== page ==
Royal Dutch Shell said it has two new Utica wells in an area in northeastern Pennsylvania where it’s among the first companies to bet on the Utica Shale formation in that part of the region.
The Dutch energy giant has been reshuffling its shale gas portfolio in the U.S. Earlier this month, the company added 155,000 acres to its hot spot in northeastern Pennsylvania, an area known primarily for development of the Marcellus Shale, the formation found above the deeper Utica play. Shell currently has about 430,000 acres in that part of the state.
Shell announced new discovery wells, dubbed Neal and Gee, in Tioga County. The wells were drilled to a total measured depth of about 14,500 feet and 15,500 feet, with lateral lengths of 3,100 feet at Gee and 4,200 feet at Neal, respectively.
These results are comparable to the best publicly announced thus far in portions of the emerging southeast Ohio Utica gas play, the company said.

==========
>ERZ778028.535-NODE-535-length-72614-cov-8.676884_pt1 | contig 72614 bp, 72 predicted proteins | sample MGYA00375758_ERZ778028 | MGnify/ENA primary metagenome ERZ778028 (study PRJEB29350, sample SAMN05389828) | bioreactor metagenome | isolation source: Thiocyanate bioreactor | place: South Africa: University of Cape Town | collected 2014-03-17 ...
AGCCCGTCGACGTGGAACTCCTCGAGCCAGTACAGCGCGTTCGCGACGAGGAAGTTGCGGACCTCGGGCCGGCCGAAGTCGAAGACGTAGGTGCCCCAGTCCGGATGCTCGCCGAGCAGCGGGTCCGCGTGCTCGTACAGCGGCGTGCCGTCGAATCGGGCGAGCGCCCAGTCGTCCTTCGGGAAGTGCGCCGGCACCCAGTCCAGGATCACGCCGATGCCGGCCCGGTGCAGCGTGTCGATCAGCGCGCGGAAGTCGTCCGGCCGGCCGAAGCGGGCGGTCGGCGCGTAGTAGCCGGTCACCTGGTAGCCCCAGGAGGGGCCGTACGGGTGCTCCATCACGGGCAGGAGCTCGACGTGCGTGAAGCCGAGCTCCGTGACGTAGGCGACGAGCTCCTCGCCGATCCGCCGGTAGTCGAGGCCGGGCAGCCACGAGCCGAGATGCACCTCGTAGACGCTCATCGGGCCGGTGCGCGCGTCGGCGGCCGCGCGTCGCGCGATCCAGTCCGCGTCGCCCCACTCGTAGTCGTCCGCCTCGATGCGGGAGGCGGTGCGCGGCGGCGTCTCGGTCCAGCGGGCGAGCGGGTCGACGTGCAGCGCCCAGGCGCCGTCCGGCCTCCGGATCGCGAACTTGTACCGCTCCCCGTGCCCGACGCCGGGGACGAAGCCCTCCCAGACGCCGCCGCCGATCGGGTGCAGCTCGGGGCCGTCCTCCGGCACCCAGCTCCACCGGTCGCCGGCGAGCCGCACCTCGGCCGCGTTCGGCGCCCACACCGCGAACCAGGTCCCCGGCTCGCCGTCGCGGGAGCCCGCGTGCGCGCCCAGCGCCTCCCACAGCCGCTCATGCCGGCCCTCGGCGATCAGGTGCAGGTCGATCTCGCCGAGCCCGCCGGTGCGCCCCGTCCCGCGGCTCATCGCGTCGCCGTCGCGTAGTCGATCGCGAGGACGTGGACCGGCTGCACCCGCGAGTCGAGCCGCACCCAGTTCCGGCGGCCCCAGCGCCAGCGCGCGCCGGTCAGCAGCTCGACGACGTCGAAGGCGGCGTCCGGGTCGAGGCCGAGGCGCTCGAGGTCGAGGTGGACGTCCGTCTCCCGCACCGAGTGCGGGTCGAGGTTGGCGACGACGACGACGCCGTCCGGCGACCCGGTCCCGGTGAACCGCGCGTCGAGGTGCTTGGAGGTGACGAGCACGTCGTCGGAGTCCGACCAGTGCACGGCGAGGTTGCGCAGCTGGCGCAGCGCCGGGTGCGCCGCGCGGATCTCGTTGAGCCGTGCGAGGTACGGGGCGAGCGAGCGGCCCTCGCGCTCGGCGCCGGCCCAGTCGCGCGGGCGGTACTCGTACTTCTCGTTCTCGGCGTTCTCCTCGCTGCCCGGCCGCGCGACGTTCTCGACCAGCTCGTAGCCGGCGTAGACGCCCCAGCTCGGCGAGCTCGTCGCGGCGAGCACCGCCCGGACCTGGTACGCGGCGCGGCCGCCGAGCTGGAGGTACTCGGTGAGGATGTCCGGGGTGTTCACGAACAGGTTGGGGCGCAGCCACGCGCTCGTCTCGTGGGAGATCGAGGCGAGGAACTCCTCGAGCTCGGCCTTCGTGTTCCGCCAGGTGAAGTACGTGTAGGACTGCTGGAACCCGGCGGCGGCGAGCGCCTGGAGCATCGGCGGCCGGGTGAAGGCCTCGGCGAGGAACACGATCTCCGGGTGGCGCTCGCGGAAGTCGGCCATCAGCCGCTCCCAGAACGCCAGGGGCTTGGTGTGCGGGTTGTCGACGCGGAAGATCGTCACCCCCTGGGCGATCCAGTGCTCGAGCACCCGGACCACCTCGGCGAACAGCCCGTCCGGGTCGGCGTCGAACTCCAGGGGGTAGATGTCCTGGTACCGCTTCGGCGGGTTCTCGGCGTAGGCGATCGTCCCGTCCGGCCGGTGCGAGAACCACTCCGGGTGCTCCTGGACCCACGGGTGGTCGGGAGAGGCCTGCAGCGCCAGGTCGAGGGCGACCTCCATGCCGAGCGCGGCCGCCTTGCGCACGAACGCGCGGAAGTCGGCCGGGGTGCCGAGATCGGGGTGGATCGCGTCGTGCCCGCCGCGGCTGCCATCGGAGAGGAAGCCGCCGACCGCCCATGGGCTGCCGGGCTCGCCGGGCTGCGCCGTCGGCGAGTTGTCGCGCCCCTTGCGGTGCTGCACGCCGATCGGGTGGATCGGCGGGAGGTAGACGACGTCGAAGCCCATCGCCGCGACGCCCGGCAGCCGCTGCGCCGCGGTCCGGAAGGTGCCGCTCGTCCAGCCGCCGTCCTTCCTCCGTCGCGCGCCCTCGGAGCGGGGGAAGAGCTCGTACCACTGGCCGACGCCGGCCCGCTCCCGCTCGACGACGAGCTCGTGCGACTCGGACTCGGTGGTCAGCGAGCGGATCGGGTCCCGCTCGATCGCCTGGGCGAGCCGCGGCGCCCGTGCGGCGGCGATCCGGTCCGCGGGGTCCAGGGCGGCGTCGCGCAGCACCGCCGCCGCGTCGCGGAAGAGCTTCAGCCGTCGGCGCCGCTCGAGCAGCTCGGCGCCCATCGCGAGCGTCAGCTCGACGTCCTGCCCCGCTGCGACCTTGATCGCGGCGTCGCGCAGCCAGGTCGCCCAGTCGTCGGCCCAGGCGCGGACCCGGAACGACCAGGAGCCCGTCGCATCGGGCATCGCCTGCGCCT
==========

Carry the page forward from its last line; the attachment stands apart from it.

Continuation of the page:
“Last year, we refocused our resources plays strategy to select fewer plays with specific scale and economic characteristics to best suit our portfolio. The Appalachian basin is one of those areas, and these two high-pressure wells both exhibit exceptional reservoir quality,” said Marvin Odum, Shell’s Upstream Americas director said in a statement
Most operators tapping the Utica are targeting eastern Ohio, which tends to be rich with liquids, or in Western Pennsylvania, where the play is mostly dry.
The Gee well was drilled over 100 miles to the northeast of the nearest horizontal Utica producer, and had an initial flowback rate of 11.2 million cubic feet of natural gas per day. The Gee well has been in production for nearly one year, according to Shell.
Shell began production of the Neal well in February, with observed peak flowback rates of 26.5 million cubic feet of natural gas per day, according to the company.
Stephanie Ritenbaugh: email@example.com or 412-263-4910.